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Juvenile Court - Time to Give Way to the Family Court?

NCJ Number
FAMILY LAW Volume: 8 Issue: 3 Dated: (1978) Pages: 68-73
B Harris
Date Published
6 pages
Problems in the English juvenile court system stemming principally from the 1969 Children and Young Persons Act are discussed, followed by a proposal for magistrates' family court to handle the care and custody of children.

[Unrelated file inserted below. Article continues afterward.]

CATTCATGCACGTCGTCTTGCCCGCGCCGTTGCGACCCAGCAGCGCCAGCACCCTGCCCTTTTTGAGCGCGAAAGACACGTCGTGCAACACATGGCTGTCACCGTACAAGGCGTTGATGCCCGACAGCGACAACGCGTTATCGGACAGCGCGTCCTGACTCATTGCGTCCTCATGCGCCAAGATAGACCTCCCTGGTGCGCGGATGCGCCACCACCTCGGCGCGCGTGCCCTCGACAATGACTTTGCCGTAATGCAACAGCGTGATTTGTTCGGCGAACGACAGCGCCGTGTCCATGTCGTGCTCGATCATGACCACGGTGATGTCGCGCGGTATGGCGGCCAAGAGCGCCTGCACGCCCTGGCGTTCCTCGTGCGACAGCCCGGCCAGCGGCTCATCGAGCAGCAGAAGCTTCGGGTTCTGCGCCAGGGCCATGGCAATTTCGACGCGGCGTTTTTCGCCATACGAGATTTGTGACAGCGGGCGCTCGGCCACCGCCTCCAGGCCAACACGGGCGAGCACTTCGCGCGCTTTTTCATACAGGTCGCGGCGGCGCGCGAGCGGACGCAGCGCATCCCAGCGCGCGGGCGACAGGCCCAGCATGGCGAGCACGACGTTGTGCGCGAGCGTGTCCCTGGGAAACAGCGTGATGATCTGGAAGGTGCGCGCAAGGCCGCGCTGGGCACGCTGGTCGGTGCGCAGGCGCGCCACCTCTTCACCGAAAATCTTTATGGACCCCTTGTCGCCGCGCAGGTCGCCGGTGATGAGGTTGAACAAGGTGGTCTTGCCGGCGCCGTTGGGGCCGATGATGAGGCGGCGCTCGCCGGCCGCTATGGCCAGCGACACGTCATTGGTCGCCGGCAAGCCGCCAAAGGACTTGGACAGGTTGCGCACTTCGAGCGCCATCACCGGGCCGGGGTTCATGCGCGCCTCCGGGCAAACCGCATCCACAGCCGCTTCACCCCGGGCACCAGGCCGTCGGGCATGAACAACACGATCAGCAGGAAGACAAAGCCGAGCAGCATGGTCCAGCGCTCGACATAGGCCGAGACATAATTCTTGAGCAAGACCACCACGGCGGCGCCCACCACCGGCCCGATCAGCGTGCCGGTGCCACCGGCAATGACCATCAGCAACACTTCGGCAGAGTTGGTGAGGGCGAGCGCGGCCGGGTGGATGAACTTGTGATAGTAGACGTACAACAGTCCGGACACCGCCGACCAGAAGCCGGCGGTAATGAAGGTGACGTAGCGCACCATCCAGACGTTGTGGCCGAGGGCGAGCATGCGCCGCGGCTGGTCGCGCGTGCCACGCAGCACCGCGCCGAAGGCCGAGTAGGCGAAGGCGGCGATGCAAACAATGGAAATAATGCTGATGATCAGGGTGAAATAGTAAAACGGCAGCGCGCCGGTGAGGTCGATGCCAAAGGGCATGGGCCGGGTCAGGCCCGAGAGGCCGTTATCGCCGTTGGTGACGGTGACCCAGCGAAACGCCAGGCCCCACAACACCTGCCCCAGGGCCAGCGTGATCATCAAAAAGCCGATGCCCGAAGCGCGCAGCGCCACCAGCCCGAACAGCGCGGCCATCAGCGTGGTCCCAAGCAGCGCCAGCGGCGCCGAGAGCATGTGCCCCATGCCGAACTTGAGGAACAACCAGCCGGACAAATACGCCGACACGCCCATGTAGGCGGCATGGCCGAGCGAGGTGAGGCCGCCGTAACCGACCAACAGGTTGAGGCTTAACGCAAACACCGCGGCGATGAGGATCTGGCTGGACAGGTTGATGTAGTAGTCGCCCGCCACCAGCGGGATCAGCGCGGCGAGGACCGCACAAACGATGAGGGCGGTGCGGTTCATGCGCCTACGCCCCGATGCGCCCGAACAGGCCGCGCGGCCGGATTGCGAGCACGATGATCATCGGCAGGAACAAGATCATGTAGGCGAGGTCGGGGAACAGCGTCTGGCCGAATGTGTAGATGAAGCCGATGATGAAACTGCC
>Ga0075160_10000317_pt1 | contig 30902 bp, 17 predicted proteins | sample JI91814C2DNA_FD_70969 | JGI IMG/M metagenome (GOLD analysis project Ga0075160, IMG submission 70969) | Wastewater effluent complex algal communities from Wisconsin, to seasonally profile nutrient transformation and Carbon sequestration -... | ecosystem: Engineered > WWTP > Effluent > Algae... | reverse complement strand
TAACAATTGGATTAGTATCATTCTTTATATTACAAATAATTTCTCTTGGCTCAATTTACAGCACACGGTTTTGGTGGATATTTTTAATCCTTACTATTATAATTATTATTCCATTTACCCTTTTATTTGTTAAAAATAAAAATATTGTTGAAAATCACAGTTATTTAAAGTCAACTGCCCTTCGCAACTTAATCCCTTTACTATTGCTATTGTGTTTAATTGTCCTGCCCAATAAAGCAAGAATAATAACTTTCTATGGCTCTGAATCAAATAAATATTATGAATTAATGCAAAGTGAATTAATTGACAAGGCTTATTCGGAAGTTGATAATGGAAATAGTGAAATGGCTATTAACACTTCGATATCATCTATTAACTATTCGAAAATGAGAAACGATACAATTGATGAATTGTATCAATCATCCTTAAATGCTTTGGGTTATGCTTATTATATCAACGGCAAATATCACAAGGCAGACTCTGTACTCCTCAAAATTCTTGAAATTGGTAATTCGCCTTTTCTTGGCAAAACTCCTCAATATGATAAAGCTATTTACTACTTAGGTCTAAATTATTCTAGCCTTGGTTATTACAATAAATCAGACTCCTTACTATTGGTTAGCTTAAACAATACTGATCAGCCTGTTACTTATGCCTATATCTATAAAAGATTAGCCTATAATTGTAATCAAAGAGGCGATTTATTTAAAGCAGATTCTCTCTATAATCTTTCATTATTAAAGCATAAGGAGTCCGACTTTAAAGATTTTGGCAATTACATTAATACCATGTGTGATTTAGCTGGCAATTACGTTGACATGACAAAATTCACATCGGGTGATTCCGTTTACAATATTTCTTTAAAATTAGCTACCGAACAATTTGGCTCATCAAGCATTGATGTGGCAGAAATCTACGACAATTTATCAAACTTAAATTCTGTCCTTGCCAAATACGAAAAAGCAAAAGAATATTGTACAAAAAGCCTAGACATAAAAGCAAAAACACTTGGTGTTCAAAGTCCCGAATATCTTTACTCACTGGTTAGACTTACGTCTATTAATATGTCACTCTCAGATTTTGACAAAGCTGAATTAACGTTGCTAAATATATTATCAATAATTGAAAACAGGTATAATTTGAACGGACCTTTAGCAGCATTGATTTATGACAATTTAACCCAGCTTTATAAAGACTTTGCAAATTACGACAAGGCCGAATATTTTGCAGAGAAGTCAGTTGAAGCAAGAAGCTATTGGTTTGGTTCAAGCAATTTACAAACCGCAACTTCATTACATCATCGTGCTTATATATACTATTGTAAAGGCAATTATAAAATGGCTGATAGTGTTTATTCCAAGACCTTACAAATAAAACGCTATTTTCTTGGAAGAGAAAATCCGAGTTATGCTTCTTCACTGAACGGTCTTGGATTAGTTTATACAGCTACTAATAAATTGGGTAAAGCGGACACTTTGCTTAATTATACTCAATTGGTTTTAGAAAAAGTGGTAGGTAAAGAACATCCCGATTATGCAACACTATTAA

Many law enforcement and social work professionals feel that the act is an unsatisfactory compromise between a welfare and a penal approach to juvenile delinquency. The act reflected the philosophy that juvenile crime was merely a symptom of underlying social and economic disorders and that most offenders needed treatment from welfare services rather than punishment from the courts. Some key provisions of the act, however, have not been implemented; juvenile crime has continued to rise; and the act has been criticized by a House of Commons committee as being ineffective in differentiating between children who need care and the small minority who should be punished. The juvenile court has assumed welfare powers, notably the power to transfer parental rights to the local authority through care orders and to mandate counseling of the child. Surveys indicate that parents and children see the courts as retributive institutions and are confused as well as indignant when a child is removed from the home for treatment reasons. A child who is the subject of a criminal charge can be taken away from the parents on a care order without any of the judicial safeguards that are required in welfare proceedings. Furthermore, the treatment approach as exemplified in residential programs has not reduced recidivism among juvenile offenders. To separate civil welfare powers from criminal proceedings, proposals have suggested that care orders be transferred to the jurisdiction of courts that consider other matters concerning children and families. The High Court has created a Family Division but has neglected the magistrates' courts which already have a substantial domestic jurisdiction. Special panels of magistrates should be established to deal with all family cases, including custody, adoptions, care proceedings, and consents to marriage. The bench would consist of three trained judges with representatives from both sexes and would be advised by a qualified clerk. Strict regulations on admissions and press reporting would be enforced. Implementation of the Children Act 1975 will indicate such reforms by transferring adoption applications in magistrates' courts from the juvenile to the domestic proceedings courts. Finally, the age limit for criminal jurisdiction of the juvenile court should be lowered, possibly to age 14 years. The article includes 25 footnotes.


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